March 3, 2024

the party in power

Today’s Events in Historical Perspective
America’s Longest-Running Column Founded 1932
Why the party in power may stay in power may stay in power
By Douglas Cohn and Eleanor Clift
          WASHINGTON — No one can say with any certainty what will happen in the November midterms. The political environment is more confusing and more volatile than anything we’ve come to expect halfway through a new president’s term.
          It almost never looks good for the party in power, which typically loses seats in the House and Senate. Today, Democrats have such a narrow margin that a loss of five seats in the House and one in the Senate would put them in the minority.
          These are tough odds but breaking down the factors at play, from the war in Ukraine to inflation and redistricting, the outlook for the Democrats is better than most analysts are predicting.
          Let’s start with redistricting, that mysterious redrawing of congressional districts that occurs every 10 years. Democrats braced for disaster based on GOP gains in state legislatures, but thanks to some favorable court rulings, Democrats held their own and will not be re-districted out of power by gerrymandering.
          Then there’s the Ukraine factor. Russia’s brutal war is bringing Americans together. Nearly everyone is for Ukraine and voices praising Putin have been sidelined if not silenced. We agree across party lines that the war Putin is waging is outrageous and that the atrocities committed in Putin’s name are war crimes.
          But that war will either soon end through military successes or negotiation, or it will drag on in a stalemate. Either way, it will not be a factor in November.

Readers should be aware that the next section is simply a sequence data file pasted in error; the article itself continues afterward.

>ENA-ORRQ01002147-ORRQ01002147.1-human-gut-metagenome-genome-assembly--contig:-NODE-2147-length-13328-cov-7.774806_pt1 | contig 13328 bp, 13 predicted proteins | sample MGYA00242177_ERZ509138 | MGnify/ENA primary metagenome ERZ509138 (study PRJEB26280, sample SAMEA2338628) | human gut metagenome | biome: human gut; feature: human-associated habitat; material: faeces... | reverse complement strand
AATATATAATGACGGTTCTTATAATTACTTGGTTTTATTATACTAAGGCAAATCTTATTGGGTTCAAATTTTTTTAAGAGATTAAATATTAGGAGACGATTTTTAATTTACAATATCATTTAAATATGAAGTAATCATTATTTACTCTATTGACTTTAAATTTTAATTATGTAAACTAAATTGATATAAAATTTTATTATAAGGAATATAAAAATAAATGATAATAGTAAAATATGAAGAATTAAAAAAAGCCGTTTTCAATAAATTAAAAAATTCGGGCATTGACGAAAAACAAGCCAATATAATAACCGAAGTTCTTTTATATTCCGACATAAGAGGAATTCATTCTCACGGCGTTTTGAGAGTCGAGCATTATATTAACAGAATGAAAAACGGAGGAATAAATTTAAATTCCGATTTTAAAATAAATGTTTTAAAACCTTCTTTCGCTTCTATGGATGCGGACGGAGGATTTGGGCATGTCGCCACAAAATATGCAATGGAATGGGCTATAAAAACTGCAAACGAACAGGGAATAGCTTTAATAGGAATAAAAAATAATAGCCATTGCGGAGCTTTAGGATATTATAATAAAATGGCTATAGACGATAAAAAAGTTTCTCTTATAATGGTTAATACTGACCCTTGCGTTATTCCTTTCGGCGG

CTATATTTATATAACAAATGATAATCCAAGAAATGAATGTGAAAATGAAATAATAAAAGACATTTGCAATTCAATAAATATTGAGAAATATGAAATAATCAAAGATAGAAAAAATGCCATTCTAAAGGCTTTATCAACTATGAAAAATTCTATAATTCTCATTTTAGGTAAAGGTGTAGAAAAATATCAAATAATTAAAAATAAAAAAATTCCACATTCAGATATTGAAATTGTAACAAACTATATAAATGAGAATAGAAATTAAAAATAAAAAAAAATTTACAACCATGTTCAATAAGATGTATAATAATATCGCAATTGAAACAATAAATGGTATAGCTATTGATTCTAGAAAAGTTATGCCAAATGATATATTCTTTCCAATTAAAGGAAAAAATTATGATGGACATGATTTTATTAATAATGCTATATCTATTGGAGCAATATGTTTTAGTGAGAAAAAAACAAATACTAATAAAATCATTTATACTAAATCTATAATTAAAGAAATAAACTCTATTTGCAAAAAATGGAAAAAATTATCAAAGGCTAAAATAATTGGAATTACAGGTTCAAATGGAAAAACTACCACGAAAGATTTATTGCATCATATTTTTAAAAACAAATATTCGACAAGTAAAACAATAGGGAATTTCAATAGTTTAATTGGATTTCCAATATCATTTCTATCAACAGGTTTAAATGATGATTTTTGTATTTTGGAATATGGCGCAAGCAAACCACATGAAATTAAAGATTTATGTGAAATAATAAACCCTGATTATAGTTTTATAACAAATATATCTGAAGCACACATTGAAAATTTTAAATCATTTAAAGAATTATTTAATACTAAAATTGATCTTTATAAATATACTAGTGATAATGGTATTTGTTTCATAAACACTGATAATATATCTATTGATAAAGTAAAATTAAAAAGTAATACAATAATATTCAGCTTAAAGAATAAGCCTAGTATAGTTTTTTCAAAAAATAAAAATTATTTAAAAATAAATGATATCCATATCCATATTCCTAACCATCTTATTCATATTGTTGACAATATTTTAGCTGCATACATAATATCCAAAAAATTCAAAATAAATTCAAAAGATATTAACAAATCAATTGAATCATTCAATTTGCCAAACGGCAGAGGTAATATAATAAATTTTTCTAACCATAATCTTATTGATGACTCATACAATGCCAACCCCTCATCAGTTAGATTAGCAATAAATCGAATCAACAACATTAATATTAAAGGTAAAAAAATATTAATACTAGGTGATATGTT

The international threat Russia’s brutality posed will be replaced by the collective recognition that the allies must free themselves from dependence on Russian oil and gas.
          This will leave the economy as the dominant issue for voters. It usually is top of the mind. Some economic analysts are warning that the country could plunge into recession next year. But unemployment is down, and wages are rising.
          Still, inflation looms, but there’s an optimistic view on that as well that could cushion Democrats seeking election in the Fall. This is not your grandfather’s inflation. Rising prices are mainly the result of Pandemic-driven supply-side shortages, but the Pandemic is ending, and so will the shortages. Inflation could drop from 7 percent to 2 or 3 percent by election time.
          This is all guesswork of course, and one of the wild cards heading into November is the former president and his hold on a portion of the electorate. Donald Trump’s effort to launch a rival social media site to Twitter is floundering, and his ill-timed comments about Putin being a “genius” and reaching out to Putin for info on his political rival have left Trump looking tone-deaf to the human suffering caused by that Russian dictator.
          Trump has endorsed almost 130 candidates from members of Congress to secretaries of state in key swing states, where he hopes to put in place officials loyal to him should he be on the ballot again in 2024. And this could backfire if those candidates win in their primary elections only to turn off a far more moderate electorate in the general election.
          So, with the war and Pandemic over or on the wane, inflation down, employment and wages up, and gerrymandering blunted, the coming midterms will favor incumbents.
          See Eleanor Clift’s latest book Selecting a President, and Douglas Cohn’s latest books The President’s First Year: The Only School for Presidents Is the Presidency and World War 4: Nine Scenarios (endorsed by seven flag officers).
          Twitter:  @douglas_cohn
          © 2021 U.S. News Syndicate, Inc.
          Distributed by U.S. News Syndicate, Inc.

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